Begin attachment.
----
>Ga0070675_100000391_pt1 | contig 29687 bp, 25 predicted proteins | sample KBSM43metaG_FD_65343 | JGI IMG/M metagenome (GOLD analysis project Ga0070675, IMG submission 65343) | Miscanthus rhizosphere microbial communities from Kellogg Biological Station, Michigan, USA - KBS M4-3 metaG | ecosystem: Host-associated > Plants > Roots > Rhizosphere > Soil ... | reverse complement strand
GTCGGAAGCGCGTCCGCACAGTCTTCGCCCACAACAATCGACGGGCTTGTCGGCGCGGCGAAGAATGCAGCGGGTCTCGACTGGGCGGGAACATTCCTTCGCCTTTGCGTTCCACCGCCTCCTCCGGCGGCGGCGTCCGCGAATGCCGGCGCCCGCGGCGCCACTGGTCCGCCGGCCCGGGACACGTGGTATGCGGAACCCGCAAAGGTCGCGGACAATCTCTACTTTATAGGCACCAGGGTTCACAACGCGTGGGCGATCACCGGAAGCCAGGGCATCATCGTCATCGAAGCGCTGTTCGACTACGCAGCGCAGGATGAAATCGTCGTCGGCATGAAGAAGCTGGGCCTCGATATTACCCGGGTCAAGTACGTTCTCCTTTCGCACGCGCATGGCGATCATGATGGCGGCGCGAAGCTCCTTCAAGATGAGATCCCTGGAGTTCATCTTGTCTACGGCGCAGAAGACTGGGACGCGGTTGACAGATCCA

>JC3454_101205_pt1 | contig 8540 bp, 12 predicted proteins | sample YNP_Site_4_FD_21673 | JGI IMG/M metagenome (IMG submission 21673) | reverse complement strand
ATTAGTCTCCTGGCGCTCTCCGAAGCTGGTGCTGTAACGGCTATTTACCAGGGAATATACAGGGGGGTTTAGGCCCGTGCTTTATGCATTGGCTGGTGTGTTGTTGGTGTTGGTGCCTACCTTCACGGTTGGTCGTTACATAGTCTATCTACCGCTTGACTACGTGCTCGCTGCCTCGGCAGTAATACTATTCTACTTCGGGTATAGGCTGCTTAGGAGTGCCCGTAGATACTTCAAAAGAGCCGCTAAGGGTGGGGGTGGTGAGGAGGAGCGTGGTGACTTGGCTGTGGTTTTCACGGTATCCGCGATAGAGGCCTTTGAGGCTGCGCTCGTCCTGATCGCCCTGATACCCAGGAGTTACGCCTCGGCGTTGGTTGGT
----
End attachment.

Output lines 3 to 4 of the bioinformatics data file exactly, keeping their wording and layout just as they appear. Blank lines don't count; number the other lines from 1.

>JC3454_101205_pt1 | contig 8540 bp, 12 predicted proteins | sample YNP_Site_4_FD_21673 | JGI IMG/M metagenome (IMG submission 21673) | reverse complement strand
ATTAGTCTCCTGGCGCTCTCCGAAGCTGGTGCTGTAACGGCTATTTACCAGGGAATATACAGGGGGGTTTAGGCCCGTGCTTTATGCATTGGCTGGTGTGTTGTTGGTGTTGGTGCCTACCTTCACGGTTGGTCGTTACATAGTCTATCTACCGCTTGACTACGTGCTCGCTGCCTCGGCAGTAATACTATTCTACTTCGGGTATAGGCTGCTTAGGAGTGCCCGTAGATACTTCAAAAGAGCCGCTAAGGGTGGGGGTGGTGAGGAGGAGCGTGGTGACTTGGCTGTGGTTTTCACGGTATCCGCGATAGAGGCCTTTGAGGCTGCGCTCGTCCTGATCGCCCTGATACCCAGGAGTTACGCCTCGGCGTTGGTTGGT